Guns to fuel a Fishing Boat? | Most Fun History Facts of Ireland
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Guns to fuel a Fishing Boat?

18:59 06 January in Books, Easter Rebellion, Irish History

In June of 1914, 900 guns, specifically Mauser riffles and 29,000 rounds of ammunition were purchased from Germany and shipped to Ireland. The guns were supposed  to be used to protect Home Rule but in 1916 they would be used for an all-out rebellion against England. Several women were at the heart of this mission: Alice Stopford Green, Molly Childers, (wife of Erskine Childers who also was involved) and Mary Spring Rice.

Mary Spring Rice grew up in a wealthy Anglo-Irish household whose compassion and free-thinking atmosphere encouraged independent thinking and a love for Irish culture. The family spoke Irish fluently. When she was selling Irish lace in London she met Erskine and Molly Childers, Alice Stopford Green and eventually Roger Casement who were part of an Anglo Irish Committee. Motivated by the Ulster Volunteers ability to smuggle guns into Larne and march all over Belfast, the group was determined to find a way to arm the Irish Volunteers as well. But how?

Mary Spring Rice put up her own money as did Alice Stopford Green. Mary offered her own fishing boat for the adventure as well, the Santa Cruz, but upon inspection, Erskine Childers found  the boat to be inferior for the job. He offered his pleasure yacht, the Asgard instead. The guns were smuggled aboard.

A second smaller boat called the Kelpie skippered by Mary’s cousin Conor O’Brien was backup for part of the shipment.The weapons were transferred from the German tugboat, the Gladiator off the Belgium coast.

Mary complained that her cousin ‘was useless in a crisis.’ She was referring to the miscommunication between the group and Conor whereby he sent numerous wild telegrams to Mrs. Green asking where they were leading Mary to write, ‘If the castle does not know of our mission it is a miracle. The only hope is the government are fairly stupid.’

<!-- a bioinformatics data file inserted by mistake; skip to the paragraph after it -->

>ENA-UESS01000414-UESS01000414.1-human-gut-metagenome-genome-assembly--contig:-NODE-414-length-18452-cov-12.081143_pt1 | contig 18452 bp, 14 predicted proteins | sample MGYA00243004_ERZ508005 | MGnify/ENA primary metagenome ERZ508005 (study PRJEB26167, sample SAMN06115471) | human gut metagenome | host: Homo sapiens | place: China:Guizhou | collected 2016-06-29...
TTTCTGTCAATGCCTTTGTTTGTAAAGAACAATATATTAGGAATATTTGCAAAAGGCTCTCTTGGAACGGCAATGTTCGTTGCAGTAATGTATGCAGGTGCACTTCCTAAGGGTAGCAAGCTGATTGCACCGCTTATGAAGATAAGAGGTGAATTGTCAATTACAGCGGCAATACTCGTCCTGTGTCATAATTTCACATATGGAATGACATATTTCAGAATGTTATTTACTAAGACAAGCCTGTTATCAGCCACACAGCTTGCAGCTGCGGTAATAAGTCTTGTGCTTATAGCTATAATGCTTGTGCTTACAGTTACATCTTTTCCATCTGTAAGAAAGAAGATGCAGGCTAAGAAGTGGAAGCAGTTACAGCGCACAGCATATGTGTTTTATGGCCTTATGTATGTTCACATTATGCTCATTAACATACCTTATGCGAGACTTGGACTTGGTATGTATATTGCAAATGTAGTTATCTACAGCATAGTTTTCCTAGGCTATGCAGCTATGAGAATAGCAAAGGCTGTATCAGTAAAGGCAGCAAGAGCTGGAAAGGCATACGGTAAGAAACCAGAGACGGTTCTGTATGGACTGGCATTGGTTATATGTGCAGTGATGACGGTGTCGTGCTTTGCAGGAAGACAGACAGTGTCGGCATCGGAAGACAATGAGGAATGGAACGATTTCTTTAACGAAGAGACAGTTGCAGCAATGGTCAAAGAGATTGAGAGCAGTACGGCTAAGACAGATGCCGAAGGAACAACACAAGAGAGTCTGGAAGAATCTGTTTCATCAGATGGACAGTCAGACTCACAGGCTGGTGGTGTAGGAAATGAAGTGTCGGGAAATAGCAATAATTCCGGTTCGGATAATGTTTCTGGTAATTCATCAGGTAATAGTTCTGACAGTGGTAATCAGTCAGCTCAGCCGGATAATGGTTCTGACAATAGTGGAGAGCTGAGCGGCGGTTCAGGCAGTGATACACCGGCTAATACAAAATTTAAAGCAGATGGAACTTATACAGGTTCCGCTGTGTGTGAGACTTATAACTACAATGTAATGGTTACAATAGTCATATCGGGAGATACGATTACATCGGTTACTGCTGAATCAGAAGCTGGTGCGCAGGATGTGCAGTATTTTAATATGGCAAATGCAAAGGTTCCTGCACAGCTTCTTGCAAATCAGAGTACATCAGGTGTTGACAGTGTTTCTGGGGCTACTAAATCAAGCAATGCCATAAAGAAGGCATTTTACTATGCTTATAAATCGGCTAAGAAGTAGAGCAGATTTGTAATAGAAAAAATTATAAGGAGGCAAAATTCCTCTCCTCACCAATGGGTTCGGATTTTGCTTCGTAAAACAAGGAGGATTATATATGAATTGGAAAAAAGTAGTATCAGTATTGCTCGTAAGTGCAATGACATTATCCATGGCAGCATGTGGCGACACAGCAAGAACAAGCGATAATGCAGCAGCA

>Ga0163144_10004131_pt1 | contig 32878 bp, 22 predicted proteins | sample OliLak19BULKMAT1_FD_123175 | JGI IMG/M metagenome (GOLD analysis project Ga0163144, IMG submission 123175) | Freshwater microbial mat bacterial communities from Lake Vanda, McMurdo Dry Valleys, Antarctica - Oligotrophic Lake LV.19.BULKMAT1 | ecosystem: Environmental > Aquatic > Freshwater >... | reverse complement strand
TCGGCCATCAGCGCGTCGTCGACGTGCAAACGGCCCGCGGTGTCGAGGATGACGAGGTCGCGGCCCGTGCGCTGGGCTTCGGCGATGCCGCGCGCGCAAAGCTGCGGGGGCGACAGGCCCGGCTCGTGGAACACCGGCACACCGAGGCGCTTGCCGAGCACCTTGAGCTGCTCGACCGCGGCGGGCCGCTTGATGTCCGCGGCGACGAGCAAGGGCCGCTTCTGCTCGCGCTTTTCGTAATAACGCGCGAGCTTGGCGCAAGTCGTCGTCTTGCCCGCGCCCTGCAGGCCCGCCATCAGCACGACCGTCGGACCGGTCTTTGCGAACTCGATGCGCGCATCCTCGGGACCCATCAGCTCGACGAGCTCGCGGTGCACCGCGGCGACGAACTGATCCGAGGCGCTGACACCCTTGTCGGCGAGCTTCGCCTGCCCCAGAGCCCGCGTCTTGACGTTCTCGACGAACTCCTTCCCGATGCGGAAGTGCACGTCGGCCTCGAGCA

A Yacht for a Present !

The Asgard was a wedding present for the Childers and Erskine had it commissioned for the sole comfort of his wife. Molly had a spinal injury since the age of four and had had multiple operations until the age of twelve and her bridegroom helped design the craft with his wife’s comfort in mind.

Molly also had severe sea sickness while aboard the  Asgard during the gun-running to Howth Harbor.

Both Alice Stopford Green and Mary Spring Rice financed much of the operation with the conditions that the Volunteers would pay one pound for each rifle. Funds from the American group of Clan na Gael also contributed.

Mary had opposed English colonial policy in South Africa during the Boer Wars and supported Roger Casement’s Congo Reform movement.

One storm nearly capsized them!

It was not an easy journey. The boat was small and though it was July, the voyage was rough with mounting waves that crashed over the stern, one storm, the worst since 1882, nearly capsized the tiny vessel. Mary kept a thorough diary of their twenty-three day journey chronicling their experience. Heavy cargo took up every available space on the boat leaving little room for food and water.

Fianna Scouts eager to unload the Asgard in Howth

As they landed in Howth, they were greeted by waiting Volunteers. Concealed by a cordon, they unloaded the cargo within 45 minutes, and then took the rifles on their shoulders and marched down the Malihide Road. Fianna Scouts hid most of the ammunition in covered carts, which they quickly wheeled away under the noses of the British.

Delivering guns from the Asgard.

At first, they met little resistance until they reached Clontarf and an impasse with the police and British Military.

Arthur Griffith, who was there at the time, stated in his writing, this was our rifle boat against club and baton.

Many of the Volunteers managed to escape over walls while other Volunteers held the line until Scottish reinforcements arrived with bayonettes.

Having seized only a handful of weapons, the Kings Own Scottish Borderers, who had a reputation for being brutal, marched down O’Connell Street on their way back to their barracks. They turned onto Bachelor’s Walk into a densely populated area of Dublin. People jeered and threw rocks at the Scots until in a fit of anger; the enraged Scots retaliated by opening fire on the crowd. Three people were killed with a fourth dieing later of his wounds and 38 were wounded. One woman suffered a bayonet in the stomach and then was shot; her son was a British soldier.

“Madame hide em guns, quick!”

Constance Markievicz did not know about the excitement in Howth until one of her Fianna boys showed up with guns to hide in her house.

While all this was going on, the Asgard and her crew continued onto Holyhead and then boarded a train to London and Westminster just in time to hear Edward Grey announcing England’s entry into the Great War.

For more stories on extraordinary women who fought for Ireland check out my German Spies post or and one of my favorite heroines, Doctor Kathleen Lynn, one of the first female doctors in Ireland.

For even more stories of Petticoat Rebels of 1916  add your name to the comments for a FREE ebook to be published in late January.